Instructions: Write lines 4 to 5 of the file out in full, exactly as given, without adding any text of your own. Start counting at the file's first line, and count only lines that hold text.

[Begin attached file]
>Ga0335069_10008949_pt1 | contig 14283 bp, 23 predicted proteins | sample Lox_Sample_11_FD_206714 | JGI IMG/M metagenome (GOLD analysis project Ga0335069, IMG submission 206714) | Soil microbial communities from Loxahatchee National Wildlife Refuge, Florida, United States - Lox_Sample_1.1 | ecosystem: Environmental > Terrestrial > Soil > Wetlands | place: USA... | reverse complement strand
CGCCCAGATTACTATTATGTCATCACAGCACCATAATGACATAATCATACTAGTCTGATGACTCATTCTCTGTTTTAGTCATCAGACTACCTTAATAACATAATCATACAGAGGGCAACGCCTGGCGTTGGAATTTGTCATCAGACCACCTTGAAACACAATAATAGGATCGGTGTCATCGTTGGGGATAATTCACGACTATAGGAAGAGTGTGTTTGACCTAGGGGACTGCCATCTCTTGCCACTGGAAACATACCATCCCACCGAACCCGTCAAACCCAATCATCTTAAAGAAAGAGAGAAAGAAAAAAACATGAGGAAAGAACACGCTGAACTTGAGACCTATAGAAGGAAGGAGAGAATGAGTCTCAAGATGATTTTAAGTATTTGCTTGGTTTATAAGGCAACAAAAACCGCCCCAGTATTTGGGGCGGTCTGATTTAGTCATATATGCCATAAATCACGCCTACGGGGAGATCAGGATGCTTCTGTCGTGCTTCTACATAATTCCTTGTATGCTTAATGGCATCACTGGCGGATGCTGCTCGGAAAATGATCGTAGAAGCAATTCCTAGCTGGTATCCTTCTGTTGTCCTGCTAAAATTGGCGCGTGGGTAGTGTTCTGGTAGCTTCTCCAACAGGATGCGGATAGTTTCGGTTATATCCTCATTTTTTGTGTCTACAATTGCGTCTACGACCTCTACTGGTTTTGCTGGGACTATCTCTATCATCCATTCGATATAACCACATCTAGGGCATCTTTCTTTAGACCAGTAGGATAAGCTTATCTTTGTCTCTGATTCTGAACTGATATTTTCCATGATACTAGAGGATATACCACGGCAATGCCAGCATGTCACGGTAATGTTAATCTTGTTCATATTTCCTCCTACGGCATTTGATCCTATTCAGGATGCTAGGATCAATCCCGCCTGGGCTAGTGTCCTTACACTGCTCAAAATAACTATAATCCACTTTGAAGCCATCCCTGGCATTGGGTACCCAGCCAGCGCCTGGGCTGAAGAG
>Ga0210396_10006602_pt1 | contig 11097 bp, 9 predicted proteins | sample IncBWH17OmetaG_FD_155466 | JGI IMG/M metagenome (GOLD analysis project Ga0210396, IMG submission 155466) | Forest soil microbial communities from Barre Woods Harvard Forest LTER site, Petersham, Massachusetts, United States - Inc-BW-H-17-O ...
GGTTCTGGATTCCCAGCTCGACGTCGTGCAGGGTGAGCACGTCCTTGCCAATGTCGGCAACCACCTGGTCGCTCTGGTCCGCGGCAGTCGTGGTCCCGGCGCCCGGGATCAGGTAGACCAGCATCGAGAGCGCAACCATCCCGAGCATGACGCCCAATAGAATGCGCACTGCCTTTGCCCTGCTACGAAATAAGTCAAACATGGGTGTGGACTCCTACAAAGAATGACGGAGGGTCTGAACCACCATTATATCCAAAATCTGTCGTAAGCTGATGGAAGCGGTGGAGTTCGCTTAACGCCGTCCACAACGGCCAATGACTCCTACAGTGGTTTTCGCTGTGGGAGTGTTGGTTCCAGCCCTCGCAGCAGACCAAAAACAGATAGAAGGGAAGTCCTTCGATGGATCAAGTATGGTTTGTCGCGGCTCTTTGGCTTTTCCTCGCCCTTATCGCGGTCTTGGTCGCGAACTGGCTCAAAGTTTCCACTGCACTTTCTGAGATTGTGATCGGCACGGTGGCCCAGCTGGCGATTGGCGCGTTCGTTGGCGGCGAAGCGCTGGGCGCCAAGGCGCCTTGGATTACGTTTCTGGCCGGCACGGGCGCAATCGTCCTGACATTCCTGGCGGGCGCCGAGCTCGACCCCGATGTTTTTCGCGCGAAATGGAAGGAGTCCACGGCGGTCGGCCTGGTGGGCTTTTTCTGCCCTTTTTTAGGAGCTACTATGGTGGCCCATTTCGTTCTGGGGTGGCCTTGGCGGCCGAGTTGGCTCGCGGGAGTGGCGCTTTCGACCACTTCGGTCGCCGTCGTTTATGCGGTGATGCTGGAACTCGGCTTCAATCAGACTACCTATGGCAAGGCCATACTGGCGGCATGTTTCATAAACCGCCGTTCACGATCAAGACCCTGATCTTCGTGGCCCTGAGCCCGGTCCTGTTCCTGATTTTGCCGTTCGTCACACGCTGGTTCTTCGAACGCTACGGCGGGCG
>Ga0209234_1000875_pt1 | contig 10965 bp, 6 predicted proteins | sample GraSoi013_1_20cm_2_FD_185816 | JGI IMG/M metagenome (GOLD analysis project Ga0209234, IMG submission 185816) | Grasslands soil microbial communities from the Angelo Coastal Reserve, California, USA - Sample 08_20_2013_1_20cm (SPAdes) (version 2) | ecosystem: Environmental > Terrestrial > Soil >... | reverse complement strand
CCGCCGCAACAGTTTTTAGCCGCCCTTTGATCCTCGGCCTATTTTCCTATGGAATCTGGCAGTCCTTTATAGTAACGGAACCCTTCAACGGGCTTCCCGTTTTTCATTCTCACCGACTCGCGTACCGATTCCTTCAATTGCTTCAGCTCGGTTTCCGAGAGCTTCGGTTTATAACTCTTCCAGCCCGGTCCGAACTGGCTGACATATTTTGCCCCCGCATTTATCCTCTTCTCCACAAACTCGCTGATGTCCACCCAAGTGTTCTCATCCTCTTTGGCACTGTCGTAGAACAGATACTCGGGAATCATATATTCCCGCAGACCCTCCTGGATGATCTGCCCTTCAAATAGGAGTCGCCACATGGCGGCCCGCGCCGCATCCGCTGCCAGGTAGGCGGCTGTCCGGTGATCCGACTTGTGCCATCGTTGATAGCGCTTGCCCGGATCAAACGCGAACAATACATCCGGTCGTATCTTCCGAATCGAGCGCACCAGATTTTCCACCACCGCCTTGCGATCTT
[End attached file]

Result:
GGTTCTGGATTCCCAGCTCGACGTCGTGCAGGGTGAGCACGTCCTTGCCAATGTCGGCAACCACCTGGTCGCTCTGGTCCGCGGCAGTCGTGGTCCCGGCGCCCGGGATCAGGTAGACCAGCATCGAGAGCGCAACCATCCCGAGCATGACGCCCAATAGAATGCGCACTGCCTTTGCCCTGCTACGAAATAAGTCAAACATGGGTGTGGACTCCTACAAAGAATGACGGAGGGTCTGAACCACCATTATATCCAAAATCTGTCGTAAGCTGATGGAAGCGGTGGAGTTCGCTTAACGCCGTCCACAACGGCCAATGACTCCTACAGTGGTTTTCGCTGTGGGAGTGTTGGTTCCAGCCCTCGCAGCAGACCAAAAACAGATAGAAGGGAAGTCCTTCGATGGATCAAGTATGGTTTGTCGCGGCTCTTTGGCTTTTCCTCGCCCTTATCGCGGTCTTGGTCGCGAACTGGCTCAAAGTTTCCACTGCACTTTCTGAGATTGTGATCGGCACGGTGGCCCAGCTGGCGATTGGCGCGTTCGTTGGCGGCGAAGCGCTGGGCGCCAAGGCGCCTTGGATTACGTTTCTGGCCGGCACGGGCGCAATCGTCCTGACATTCCTGGCGGGCGCCGAGCTCGACCCCGATGTTTTTCGCGCGAAATGGAAGGAGTCCACGGCGGTCGGCCTGGTGGGCTTTTTCTGCCCTTTTTTAGGAGCTACTATGGTGGCCCATTTCGTTCTGGGGTGGCCTTGGCGGCCGAGTTGGCTCGCGGGAGTGGCGCTTTCGACCACTTCGGTCGCCGTCGTTTATGCGGTGATGCTGGAACTCGGCTTCAATCAGACTACCTATGGCAAGGCCATACTGGCGGCATGTTTCATAAACCGCCGTTCACGATCAAGACCCTGATCTTCGTGGCCCTGAGCCCGGTCCTGTTCCTGATTTTGCCGTTCGTCACACGCTGGTTCTTCGAACGCTACGGCGGGCG
>Ga0209234_1000875_pt1 | contig 10965 bp, 6 predicted proteins | sample GraSoi013_1_20cm_2_FD_185816 | JGI IMG/M metagenome (GOLD analysis project Ga0209234, IMG submission 185816) | Grasslands soil microbial communities from the Angelo Coastal Reserve, California, USA - Sample 08_20_2013_1_20cm (SPAdes) (version 2) | ecosystem: Environmental > Terrestrial > Soil >... | reverse complement strand